Yahoo Finance Live anchors discuss the reasons why companies are spending more money to place CEO's and Chairman's on private jets.
JULIE HYMAN: All right, US companies are spending more money to put chief executives on private jets for personal use. Spending rose by 35% in 2021. That's the highest level since 2012. That luxury lifestyle is where we find Brian Sozzi's take today so. From the open road to the jet set, for sure. Wow.
BRIAN SOZZI: Wow is right. So some good data by ISS Corporate Solutions. And they found that it was a 35% increase among S&P 500 companies of those companies spending to put their CEOs and chairmen on private jets last year. It's most recent data.
Some of the biggest spenders were Meta and Lockheed Martin. Meta spent $1.6 million to put Mark Zuckerberg on a plane for his various personal travels. Number two on this list was Lockheed Martin and its CEO James Taiclet, who had spent $1.1 million for a private jet for personal use for its CEO.
Now, look, we've covered business for quite a long time. And private jet usage has always been a thorny issue inside of companies. It is usually had always been the first thing activist investors like to attack. You've seen a lot of companies pull back. But at the height of the pandemic, how else were you going to get around? If you're a corporate chieftain, you still had to go visit sites and talk to employees in some form, hence the increase here.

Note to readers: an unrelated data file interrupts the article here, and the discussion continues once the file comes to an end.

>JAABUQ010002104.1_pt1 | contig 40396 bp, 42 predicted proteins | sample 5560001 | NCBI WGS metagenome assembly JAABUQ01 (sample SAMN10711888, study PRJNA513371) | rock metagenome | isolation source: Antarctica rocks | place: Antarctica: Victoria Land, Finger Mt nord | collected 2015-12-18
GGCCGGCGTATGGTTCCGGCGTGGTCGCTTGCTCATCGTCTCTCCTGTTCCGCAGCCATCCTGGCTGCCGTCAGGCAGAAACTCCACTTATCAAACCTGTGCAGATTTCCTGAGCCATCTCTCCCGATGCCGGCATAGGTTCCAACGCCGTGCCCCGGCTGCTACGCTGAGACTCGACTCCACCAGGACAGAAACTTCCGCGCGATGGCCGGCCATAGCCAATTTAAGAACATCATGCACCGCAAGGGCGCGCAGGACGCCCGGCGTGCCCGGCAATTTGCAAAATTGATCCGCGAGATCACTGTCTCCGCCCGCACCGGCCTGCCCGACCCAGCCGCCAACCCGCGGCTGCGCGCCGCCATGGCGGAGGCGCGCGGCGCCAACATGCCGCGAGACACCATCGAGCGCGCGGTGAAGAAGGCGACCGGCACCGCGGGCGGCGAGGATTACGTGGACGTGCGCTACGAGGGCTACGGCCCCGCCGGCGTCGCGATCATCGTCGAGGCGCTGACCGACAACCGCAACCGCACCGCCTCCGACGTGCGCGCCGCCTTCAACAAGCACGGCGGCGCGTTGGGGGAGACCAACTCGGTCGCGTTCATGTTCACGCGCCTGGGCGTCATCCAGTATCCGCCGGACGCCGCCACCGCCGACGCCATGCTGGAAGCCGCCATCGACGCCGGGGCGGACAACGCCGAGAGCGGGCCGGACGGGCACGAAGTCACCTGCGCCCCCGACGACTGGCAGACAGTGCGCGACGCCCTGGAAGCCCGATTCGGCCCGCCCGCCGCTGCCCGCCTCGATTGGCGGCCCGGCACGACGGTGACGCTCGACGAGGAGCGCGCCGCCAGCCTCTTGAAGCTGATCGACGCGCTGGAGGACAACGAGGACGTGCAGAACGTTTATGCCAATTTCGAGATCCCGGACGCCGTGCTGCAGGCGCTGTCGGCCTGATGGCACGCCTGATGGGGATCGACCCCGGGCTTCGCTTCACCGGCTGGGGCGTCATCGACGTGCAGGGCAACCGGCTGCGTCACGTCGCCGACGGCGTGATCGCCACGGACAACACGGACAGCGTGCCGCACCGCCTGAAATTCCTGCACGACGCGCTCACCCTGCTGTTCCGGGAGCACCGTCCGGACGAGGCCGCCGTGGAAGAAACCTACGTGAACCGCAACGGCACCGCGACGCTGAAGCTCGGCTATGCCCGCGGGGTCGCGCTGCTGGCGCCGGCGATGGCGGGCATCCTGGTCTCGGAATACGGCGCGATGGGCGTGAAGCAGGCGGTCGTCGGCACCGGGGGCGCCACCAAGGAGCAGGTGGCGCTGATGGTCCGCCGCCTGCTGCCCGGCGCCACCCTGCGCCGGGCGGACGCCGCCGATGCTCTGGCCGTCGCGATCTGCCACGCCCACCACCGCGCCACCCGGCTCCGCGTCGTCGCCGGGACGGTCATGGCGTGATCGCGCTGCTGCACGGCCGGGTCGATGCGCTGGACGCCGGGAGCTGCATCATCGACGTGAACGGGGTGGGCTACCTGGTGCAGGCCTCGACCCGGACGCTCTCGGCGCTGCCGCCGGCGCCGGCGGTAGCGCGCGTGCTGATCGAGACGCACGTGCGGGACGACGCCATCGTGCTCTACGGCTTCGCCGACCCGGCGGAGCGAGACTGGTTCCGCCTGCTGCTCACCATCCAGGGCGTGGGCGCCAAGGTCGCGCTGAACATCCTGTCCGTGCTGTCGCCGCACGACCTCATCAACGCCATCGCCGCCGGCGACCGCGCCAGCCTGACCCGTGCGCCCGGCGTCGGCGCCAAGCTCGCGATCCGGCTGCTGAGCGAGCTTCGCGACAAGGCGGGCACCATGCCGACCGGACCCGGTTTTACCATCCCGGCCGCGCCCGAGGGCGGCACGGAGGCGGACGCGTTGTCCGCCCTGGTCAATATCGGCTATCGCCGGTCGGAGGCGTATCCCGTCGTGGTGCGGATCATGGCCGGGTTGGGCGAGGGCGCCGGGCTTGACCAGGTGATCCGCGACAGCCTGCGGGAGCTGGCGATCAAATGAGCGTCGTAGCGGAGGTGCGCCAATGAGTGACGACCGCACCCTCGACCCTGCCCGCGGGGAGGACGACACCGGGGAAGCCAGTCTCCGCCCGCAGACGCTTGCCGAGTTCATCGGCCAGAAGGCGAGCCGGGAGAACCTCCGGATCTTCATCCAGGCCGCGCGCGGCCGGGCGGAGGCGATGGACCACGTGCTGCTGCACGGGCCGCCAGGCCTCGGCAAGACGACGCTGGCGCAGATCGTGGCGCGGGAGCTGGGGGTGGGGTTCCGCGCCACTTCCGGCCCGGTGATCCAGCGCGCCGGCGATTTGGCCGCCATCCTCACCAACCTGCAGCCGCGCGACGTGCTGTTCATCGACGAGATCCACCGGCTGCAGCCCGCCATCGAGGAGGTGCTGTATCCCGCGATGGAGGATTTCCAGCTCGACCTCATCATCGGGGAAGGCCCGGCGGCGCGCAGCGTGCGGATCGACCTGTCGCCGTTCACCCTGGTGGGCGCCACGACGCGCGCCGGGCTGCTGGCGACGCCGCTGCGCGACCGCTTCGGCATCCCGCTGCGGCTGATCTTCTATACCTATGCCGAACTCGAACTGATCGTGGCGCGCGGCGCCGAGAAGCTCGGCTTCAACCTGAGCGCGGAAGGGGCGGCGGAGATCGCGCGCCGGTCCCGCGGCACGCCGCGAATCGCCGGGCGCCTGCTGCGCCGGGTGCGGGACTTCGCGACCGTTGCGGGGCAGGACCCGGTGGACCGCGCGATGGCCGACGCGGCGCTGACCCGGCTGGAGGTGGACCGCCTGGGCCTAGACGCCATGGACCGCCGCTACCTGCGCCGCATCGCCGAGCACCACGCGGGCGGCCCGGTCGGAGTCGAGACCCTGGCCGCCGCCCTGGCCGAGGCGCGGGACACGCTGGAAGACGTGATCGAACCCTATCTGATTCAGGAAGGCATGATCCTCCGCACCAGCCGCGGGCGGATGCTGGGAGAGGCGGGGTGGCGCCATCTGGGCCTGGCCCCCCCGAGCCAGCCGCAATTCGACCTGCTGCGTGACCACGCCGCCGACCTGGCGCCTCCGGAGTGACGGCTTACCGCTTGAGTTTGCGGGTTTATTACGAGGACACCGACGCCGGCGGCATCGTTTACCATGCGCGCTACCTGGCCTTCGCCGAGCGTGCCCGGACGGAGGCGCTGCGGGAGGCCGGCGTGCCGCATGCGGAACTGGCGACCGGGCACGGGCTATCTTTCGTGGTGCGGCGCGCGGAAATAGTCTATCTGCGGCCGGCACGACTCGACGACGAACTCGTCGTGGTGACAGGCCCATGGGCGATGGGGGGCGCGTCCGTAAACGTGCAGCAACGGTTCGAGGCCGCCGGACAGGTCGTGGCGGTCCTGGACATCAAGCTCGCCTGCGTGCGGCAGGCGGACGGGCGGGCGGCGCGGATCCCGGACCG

Also worth noting as well, the average amount spent for CEOs and chairmen last year on corporate and private jets, up 36% to $170,660.
JULIE HYMAN: Well, of course, the Waystar Waco deal almost fell apart over the private-- it's a fictional-- "Succession." Anybody watch "Succession?" They had to have their private jets.
BRIAN SOZZI: Well, there's my take. And as you can see in my private jet that I should be using a lot more nowadays. But my message is this to all those CEOs out there. I know you've had a great year of enjoying your private jet travel, but stay humble. Stay focused, because I think a lot of investors don't want to see this type of egregious use of corporate jets, especially in an environment where we might get a recession, things are slowing down, and you should be watching profits.
BRAD SMITH: Well, I'm sure the investors are not happy about that. But on the other side, the Wheels Up investors would love to see even more of this, perhaps. UP shares, though, down by about 82% over the past year.